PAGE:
World reaction to Israeli attack at Jerusalem’s Al-Aqsa Mosque
Israeli forces stormed the Al-Aqsa Mosque in Jerusalem’s Old City, firing stun grenades and attacking Palestinian worshippers.
The UN, Turkey, US, Canada and several other countries and bodies have expressed shock and concern about Israeli forces storming the Al-Aqsa Mosque overnight, firing stun grenades and attacking Palestinian worshippers.
The incident, which came as Muslims mark the holy month of Ramadan and Jews prepare to begin Passover, has raised fears of a wider conflagration.
Palestinian fighters in Gaza responded to the Israeli attack with rocket fire, while Israeli planes attacked multiple sites in the besieged coastal enclave.
Here is how the world reacted to Israel’s attacks on Wednesday.
Shocking eye-witness footage from inside Al Aqsa mosque showing the Israeli occupation forces mercilessly attacking Palestinian Muslims tonight for practicing “Itikaf”, a traditional night-time #ramadan ritual @tariqahmadbt @FCDOArabic @JamesCleverly @FCDOGovUK @FCDOHumanRights pic.twitter.com/l2eaF4sW5y
— Palestine in the UK (@PalMissionUK) April 4, 2023
UN Secretary-General Antonio Guterres was “shocked and appalled” by images of Israeli security forces beating people at the Al-Aqsa Mosque, his spokesman said on Wednesday.
Stephane Dujarric said Guterres viewed images of the “violence and beating” within the holy site, and found it more distressing because it came “at a time of a calendar which is holy to Jews, Christians and Muslims that should be a time for peace and nonviolence”.
“Places of worship should only be used for peaceful religious observances,” he added.
The White House said it was “extremely concerned” and urged restraint by both Israelis and Palestinians.
“We remain extremely concerned by the continuing violence and we urge all sides to avoid further escalation,” White House National Security Council spokesman John Kirby told reporters.
“It’s imperative, now more than ever, that both Israelis and Palestinians work together to de-escalate this tension and to restore a sense of calm.”
Turkey’s President Recep Tayyip Erdogan condemned the Israeli police raid, calling such acts in the mosque compound a “red line” for Turkey.
“I condemn the vile acts against the first qibla of Muslims in the name of my country and people, and I call for the attacks to be halted as soon as possible,” Erdogan said. “The name of this is the politics of repression, the politics of blood, the politics of provocation. Turkey can never remain silent and unmoved in the face of these attacks.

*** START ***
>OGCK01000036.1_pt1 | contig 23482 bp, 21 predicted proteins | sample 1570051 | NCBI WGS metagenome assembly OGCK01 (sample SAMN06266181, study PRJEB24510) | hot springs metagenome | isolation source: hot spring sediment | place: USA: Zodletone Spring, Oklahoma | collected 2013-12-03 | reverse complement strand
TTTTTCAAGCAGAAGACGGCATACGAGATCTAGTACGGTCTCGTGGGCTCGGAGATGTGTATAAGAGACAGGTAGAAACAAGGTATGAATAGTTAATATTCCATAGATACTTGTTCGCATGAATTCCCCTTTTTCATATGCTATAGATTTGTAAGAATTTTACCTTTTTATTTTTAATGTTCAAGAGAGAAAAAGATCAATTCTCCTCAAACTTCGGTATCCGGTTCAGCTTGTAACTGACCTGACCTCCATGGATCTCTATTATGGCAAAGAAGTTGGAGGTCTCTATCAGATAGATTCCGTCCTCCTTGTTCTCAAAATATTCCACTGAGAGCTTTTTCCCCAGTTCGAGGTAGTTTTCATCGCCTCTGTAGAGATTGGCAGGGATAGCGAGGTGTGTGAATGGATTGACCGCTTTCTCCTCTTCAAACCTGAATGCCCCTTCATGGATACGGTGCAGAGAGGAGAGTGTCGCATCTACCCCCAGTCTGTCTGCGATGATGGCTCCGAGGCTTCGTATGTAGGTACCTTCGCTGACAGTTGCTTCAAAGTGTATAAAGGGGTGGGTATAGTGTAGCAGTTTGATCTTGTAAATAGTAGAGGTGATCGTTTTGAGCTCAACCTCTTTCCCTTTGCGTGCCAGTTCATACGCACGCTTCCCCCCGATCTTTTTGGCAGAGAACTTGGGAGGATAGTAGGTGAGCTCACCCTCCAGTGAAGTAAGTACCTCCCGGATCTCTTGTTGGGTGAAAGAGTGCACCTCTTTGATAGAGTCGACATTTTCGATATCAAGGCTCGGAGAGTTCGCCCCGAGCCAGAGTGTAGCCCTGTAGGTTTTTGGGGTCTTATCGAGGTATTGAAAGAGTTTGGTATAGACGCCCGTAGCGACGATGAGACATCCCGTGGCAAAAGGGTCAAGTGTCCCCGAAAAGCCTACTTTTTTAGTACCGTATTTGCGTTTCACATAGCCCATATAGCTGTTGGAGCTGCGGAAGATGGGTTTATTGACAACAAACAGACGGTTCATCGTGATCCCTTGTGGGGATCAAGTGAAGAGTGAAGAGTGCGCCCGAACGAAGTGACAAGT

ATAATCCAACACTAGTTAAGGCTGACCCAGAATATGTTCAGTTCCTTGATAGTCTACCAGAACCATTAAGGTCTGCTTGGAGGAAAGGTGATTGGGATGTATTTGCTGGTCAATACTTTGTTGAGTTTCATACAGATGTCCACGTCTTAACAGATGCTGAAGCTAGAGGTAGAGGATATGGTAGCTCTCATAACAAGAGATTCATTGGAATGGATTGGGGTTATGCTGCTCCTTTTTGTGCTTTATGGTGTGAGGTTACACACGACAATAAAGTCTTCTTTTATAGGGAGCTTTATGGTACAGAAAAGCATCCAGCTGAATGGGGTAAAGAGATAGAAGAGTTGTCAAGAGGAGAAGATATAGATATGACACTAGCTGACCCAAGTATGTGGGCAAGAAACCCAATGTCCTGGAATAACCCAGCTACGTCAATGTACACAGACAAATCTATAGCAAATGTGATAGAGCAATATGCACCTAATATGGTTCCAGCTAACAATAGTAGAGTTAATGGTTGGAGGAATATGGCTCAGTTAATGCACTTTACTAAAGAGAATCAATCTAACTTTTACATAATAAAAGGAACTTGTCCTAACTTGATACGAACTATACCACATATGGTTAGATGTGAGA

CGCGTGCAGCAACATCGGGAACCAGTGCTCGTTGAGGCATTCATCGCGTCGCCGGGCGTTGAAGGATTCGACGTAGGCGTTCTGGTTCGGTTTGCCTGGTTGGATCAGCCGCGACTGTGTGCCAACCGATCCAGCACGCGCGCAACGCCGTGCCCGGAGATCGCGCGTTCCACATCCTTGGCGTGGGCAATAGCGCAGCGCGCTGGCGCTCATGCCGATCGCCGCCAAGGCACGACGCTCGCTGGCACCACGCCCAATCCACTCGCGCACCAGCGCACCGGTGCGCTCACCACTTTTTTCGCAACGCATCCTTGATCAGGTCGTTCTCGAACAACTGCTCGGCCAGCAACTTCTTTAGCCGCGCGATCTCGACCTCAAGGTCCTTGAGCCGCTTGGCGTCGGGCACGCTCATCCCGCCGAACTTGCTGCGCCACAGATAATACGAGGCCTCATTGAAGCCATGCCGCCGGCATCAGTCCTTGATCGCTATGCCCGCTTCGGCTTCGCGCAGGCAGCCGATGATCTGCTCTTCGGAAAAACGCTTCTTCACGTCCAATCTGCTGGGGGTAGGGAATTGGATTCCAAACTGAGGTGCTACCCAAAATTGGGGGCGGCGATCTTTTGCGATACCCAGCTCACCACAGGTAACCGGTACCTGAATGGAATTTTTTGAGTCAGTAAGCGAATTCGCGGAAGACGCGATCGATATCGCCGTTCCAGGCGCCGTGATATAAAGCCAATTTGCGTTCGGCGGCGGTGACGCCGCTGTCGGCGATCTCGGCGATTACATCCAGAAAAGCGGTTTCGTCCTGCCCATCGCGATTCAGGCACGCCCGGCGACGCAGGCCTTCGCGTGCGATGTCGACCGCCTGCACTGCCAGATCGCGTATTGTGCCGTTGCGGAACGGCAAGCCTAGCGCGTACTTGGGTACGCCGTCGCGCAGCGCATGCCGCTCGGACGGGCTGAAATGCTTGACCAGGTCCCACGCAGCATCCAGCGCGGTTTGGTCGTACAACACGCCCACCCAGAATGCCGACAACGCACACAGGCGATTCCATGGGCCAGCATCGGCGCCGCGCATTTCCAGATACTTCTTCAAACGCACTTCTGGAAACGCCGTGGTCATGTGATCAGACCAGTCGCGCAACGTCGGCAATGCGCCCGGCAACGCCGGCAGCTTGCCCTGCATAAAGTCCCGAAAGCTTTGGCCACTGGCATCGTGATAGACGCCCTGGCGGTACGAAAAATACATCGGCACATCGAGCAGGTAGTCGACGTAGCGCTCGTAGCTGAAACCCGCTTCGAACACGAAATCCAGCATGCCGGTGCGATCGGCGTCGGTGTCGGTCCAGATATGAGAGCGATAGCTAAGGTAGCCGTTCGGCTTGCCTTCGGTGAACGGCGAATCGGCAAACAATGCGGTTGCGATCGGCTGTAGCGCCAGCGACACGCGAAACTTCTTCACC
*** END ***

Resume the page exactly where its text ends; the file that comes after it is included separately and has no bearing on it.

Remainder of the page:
“Putting a hand on Al-Aqsa Mosque and trampling on its sanctity is a red line for us.”
Turkey denounced the attacks on worshippers as “unacceptable”, saying they violated its “sacred” character.
“Normalisation with Israel has begun, but our commitment cannot be at the expense of the Palestinian cause and our principles,” Turkish Foreign Minister Mevlut Cavusoglu said on the margins of a NATO gathering in Brussels.
“These attacks have exceeded the limit.”
The Arab League called on the UN Security Council to intervene to halt Israeli “crimes” at the Al-Aqsa Mosque compound.
In a statement issued following an emergency meeting in Cairo on Wednesday, the Arab League condemned Israeli assaults.
“These crimes escalated dangerously in the past days of Ramadan, and led to hundreds of injuries and arrests of worshippers, incursions and deliberate desecration of the sanctity of Al-Aqsa Mosque by extremist Israeli officials and settlers under the protection of the occupation forces,” it said.
The statement rejected “all forms of Israeli violations of Islamic and Christian holy places, especially those aimed at changing the historical and legal status quo at the Al-Aqsa Mosque”.
Canadian Prime Minister Justin Trudeau criticised the Israeli government’s “inflamed rhetoric” and urged it to change its approach to the Palestinians.
“We’re extremely concerned with the inflamed rhetoric coming out of the Israeli government, we’re concerned about the judicial reforms … we’re concerned by the violence around the Al-Aqsa Mosque,” Trudeau said.
“We need to see the Israeli government shifting in its approach, and Canada is saying that as a dear and close and steadfast friend to Israel, we are deeply concerned around the direction that the Israeli government has been taking,” he said.
Jordan, which acts as custodian of Jerusalem’s Christian and Muslim holy sites under a status quo arrangement in place since the 1967 war, condemned Israel’s “flagrant” storming of the compound.
Egypt’s foreign ministry called for an immediate halt to Israel’s “blatant assault” on Al-Aqsa worshippers.
“Everyone who has an influence on the situation has the responsibility to not pour more oil on the fire and to do everything possible to calm the situation,” a German foreign ministry spokesman said.
It was “essential” for Israeli and Palestinian authorities to stay in close contact, as well as Jordanian officials, who administer the Al-Aqsa Mosque, he added.
Qatar warned in a statement that Israeli practices “will have serious repercussions on security and stability in the region, and will undermine efforts to revive the stalled peace process, if the international community does not hasten to take action”.
United Arab Emirates
The United Arab Emirates also strongly condemned the storming of the Al-Aqsa Mosque by Israeli police, the foreign ministry said in a statement.
“The UAE called on Israeli authorities to halt escalation and avoid exacerbating tension and instability in the region,” it said.